Objective: Predicting disease relapse and early intervention could reduce symptom severity. We attempted to identify potential indicators that predict the duration to next admission for an acute affective episode in patients with bipolar I disorder. Methods: We mathematically defined the duration to next psychiatric admission and performed single-variate regressions using historical data of 101 patients with bipolar I disorder to screen for potential variables for further multivariate regressions. Results: Age of onset, total psychiatric admissions, length of lithium use, and carbamazepine use during the psychiatric hospitalization contributed to the next psychiatric admission duration positively. The all-in-one found that hyperlipidemia during the psychiatric hospitalization demonstrated a negative contribution to the duration to next psychiatric admission; the last duration to psychiatric admission, lithium and carbamazepine uses during the psychiatric hospitalization, and heart rate on the discharge day positively contributed to the duration to next admission. Conclusion: We identified essential variables that may predict the duration of bipolar I patients' next psychiatric admission. The correlation of a faster heartbeat and a normal lipid profile in delaying the next onset highlights the importance of managing these parameters when treating bipolar I disorder.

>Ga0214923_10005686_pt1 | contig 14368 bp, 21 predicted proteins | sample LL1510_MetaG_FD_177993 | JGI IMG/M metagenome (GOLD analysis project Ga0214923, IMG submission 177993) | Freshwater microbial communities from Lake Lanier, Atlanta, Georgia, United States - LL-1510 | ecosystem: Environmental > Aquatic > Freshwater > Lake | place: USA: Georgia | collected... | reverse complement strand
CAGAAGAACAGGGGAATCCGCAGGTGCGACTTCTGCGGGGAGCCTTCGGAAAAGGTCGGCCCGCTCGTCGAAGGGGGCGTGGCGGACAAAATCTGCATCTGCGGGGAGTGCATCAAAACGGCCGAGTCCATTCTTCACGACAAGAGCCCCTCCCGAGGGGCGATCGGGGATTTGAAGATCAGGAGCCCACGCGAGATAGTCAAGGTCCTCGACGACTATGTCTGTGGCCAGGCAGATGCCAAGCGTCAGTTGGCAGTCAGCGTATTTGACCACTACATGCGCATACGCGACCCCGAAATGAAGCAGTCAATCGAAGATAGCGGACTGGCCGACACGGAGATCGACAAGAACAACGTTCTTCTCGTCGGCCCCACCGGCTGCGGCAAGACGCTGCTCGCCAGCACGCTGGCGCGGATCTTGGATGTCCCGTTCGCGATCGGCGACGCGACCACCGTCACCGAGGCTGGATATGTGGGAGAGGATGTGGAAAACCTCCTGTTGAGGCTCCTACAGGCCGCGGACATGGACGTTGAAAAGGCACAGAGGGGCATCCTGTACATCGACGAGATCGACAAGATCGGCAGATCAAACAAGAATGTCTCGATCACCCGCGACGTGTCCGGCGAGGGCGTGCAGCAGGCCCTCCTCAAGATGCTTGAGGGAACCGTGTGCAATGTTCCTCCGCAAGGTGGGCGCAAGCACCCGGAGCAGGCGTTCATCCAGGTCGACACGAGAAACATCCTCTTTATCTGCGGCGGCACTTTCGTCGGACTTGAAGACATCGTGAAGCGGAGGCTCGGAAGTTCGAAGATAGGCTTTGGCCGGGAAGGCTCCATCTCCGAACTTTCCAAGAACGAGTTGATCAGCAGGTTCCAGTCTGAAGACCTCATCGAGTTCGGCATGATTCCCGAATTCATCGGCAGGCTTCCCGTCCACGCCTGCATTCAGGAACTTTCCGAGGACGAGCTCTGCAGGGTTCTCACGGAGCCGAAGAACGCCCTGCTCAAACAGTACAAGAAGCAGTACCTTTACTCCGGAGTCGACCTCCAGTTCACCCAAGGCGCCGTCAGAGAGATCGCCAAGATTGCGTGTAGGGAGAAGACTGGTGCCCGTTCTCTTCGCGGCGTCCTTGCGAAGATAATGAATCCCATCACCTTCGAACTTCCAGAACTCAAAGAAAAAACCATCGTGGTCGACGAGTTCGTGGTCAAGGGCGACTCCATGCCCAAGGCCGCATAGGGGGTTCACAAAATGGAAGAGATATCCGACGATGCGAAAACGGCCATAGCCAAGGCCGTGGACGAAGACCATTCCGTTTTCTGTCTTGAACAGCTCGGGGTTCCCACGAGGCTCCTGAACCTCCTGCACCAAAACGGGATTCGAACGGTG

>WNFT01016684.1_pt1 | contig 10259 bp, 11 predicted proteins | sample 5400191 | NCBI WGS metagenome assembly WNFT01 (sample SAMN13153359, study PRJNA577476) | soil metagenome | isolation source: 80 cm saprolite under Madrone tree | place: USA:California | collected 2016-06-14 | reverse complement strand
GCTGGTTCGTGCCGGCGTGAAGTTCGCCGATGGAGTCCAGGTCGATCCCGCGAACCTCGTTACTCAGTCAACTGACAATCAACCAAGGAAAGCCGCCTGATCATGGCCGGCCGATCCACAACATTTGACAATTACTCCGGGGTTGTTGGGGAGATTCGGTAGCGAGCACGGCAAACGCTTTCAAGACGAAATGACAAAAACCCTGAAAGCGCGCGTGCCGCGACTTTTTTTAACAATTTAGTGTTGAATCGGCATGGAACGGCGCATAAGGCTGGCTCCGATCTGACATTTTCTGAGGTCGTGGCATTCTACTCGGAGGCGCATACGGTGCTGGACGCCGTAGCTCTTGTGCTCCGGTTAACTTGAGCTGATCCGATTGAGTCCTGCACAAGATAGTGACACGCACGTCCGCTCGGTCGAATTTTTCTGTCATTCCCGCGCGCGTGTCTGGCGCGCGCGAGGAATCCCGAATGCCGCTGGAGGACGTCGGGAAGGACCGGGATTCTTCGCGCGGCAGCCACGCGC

Original languageEnglish
Pages (from-to)262-270
Number of pages9
JournalClinical Psychopharmacology and Neuroscience
Issue number2
Publication statusPublished - May 2023


  • Acute affective episode
  • Admission
  • Bipolar I disorder
  • Heart rate
  • Lipid
  • Prediction

ASJC Scopus subject areas

  • Psychiatry and Mental health
  • Behavioral Neuroscience
  • Pharmacology (medical)


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